Few current students at Validus Preparatory Academy knew Martin Jackson and Nadairee Walters personally. But that didn’t stop them from honoring Jackson and Walters, members of Validus’s first class who were killed in 2008, with a march against violence last month.
“Even though you didn’t know Martin and Nadairee, everyone has lost someone to gun violence,” senior Destiny Daley said from the center of a wide circle of students, faculty, and staff who marched together to a park near the school.
Andrea Hines, who was the school’s social worker when Jackson and Waters died, said she helped organize the first march, along with the New York Police Department’s Office of Community Affairs, to honor the two students and help their classmates grapple with their murders. It became a tradition, Hines said, when students the following year told her, “Let’s keep this going.”
This year is the first since then that Hines is not working at the school. Daley said she e-mailed one of her teachers, Jamie Munkatchy, last summer to ask how she could make sure the tradition continued.
Mukatchy made planning the march, and an accompanying series of workshops, a main project this semester in “Art + Action,” a course for seniors about the role of art in social movements that focuses on global and local violence.
With support from Validus teachers and staff from BuildOn, a nonprofit focused on engaging students in their neighborhoods, students in Art + Action put wrote press releases, contacted local politicians, and got their peers to spread awareness about the day throughout the school. They also scheduled workshops by the Bronx Defenders, a legal aid nonprofit; the New Settlement Parent Action Committee; and peer mediators from the school, which has long bucked trends to favor restorative justice over more punitive discipline programs.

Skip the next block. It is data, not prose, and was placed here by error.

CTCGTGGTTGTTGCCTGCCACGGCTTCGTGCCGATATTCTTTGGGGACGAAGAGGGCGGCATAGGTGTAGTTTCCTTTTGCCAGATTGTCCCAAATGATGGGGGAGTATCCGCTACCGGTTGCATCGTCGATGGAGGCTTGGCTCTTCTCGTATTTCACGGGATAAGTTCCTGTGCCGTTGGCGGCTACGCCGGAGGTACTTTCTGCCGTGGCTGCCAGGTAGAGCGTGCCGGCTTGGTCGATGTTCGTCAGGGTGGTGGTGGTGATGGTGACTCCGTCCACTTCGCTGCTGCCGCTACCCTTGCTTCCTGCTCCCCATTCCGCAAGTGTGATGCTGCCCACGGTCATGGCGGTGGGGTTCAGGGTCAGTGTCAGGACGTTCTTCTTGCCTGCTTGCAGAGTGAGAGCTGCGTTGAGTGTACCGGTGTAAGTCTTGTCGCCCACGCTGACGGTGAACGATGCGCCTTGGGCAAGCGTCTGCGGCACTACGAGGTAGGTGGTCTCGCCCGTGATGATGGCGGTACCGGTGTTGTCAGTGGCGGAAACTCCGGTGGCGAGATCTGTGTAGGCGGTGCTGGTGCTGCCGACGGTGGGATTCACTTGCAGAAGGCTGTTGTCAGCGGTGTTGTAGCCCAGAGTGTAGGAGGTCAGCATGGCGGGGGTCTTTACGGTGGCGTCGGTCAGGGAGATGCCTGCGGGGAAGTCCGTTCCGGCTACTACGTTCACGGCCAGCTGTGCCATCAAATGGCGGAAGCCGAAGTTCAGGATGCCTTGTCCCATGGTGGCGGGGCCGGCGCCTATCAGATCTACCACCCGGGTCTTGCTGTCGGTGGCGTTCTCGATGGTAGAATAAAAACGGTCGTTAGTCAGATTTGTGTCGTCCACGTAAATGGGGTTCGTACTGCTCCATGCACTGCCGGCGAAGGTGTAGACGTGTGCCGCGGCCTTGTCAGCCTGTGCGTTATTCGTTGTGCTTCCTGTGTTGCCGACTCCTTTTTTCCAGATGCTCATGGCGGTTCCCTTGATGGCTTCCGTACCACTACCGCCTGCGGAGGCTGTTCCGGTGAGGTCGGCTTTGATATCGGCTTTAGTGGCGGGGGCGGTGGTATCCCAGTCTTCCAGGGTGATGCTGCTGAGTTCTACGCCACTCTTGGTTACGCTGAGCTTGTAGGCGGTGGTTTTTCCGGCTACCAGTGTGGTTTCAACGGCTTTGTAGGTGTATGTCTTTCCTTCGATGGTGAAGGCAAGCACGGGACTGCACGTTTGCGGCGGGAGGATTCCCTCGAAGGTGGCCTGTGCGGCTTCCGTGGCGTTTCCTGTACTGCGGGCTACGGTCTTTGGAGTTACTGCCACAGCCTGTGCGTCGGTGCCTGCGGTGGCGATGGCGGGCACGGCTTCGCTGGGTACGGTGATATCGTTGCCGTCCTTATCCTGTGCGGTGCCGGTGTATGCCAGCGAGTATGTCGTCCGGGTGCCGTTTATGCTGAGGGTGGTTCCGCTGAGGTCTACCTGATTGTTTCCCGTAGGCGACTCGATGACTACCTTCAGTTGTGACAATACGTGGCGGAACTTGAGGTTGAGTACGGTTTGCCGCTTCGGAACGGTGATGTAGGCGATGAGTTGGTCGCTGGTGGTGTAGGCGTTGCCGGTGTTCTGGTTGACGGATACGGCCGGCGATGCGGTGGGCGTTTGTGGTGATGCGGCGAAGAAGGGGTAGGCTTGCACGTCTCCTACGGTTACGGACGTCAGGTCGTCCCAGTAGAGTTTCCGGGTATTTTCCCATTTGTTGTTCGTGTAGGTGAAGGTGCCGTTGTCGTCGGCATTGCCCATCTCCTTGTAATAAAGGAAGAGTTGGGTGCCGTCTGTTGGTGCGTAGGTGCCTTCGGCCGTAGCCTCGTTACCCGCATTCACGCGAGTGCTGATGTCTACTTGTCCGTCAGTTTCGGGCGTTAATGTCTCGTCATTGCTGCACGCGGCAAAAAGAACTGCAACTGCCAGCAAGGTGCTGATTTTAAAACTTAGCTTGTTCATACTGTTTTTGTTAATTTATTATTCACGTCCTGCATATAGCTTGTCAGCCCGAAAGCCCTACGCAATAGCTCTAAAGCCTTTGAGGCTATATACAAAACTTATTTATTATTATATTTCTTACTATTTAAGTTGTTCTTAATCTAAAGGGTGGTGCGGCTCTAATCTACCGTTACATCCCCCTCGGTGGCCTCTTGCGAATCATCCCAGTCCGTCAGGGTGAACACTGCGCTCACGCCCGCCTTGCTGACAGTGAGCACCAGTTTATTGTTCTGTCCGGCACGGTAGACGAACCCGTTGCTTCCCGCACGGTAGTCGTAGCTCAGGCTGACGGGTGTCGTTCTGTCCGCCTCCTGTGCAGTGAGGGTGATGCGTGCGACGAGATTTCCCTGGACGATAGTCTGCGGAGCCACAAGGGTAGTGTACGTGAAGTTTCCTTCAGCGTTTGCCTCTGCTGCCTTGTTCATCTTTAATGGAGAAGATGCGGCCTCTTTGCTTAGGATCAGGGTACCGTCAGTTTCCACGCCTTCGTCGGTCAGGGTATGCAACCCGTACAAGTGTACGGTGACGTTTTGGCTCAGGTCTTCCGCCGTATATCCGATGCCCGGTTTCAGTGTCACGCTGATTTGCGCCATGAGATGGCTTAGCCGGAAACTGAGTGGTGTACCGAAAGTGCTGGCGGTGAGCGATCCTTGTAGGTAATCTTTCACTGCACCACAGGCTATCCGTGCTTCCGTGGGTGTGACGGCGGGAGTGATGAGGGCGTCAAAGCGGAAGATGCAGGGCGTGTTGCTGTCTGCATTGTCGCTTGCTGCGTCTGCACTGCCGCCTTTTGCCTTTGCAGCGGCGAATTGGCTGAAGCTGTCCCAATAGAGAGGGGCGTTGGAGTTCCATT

“Today was our day,” said Bintou Sankaveh, a senior in Art + Action. “We were the teachers.”
In a peer mediation session, pairs of students recounted conflicts and then repeated back to each other what they had heard. “How is paraphrasing helpful when you’re in a conflict?” asked peer mediator, Judith Nwkor.
Naomi, a 10th-grader, responded, “It makes you feel like somebody’s listening to you.”
In another workshop, Dinu Ahmed, a community organizer with the New Settlement Parent Action Committee, asked, “What would make peer mediation more appealing to people? What would make students in a school feel more comfortable intervening when they see something going on?”
Linda McFarland, a literacy specialist and dean at Validus, said her students “learn a lot from these wokrshops, especially the younger ones. We drill it into them often, they get the picture eventually and don’t resort to fights and violence.” She said the peer mediations she has supervised in her office are often more effective than mediations led by adults, because students “can relate to each other.”
Munkatchy said younger students learn not only from the content of the day, but from its structure as well. “It takes a lot to acculturate students to using their power, to wanting to be in charge, to wanting to lead,” she said. Freshmen see seniors running the show “and want to know, ‘What’s that about? How come they’re the ones leading and all these teachers are on the side?’”
The workshops and the march, Hines said, “bring to life for [students] the traits that the school values.” And they hit close to home. “If you ask who has been impacted by gun violence, you’ll see hands going up all over,” she said.
Hines returned for the march and joined students at the center of the circle, as did Jackson’s mother, who spoke about her son and thanked attendees for honoring him.
Students often “start [the march] in crazy high school mode,” said Jess Trane, Validus’s college counselor. “Then when they arrive and hear Ms. Jackson speak, it dawns on them how important this is.”
Sankaveh said the March Against Violence affects the community beyond the school. “When we do it, we’re also out there in the community, and people see that we support non-violence.”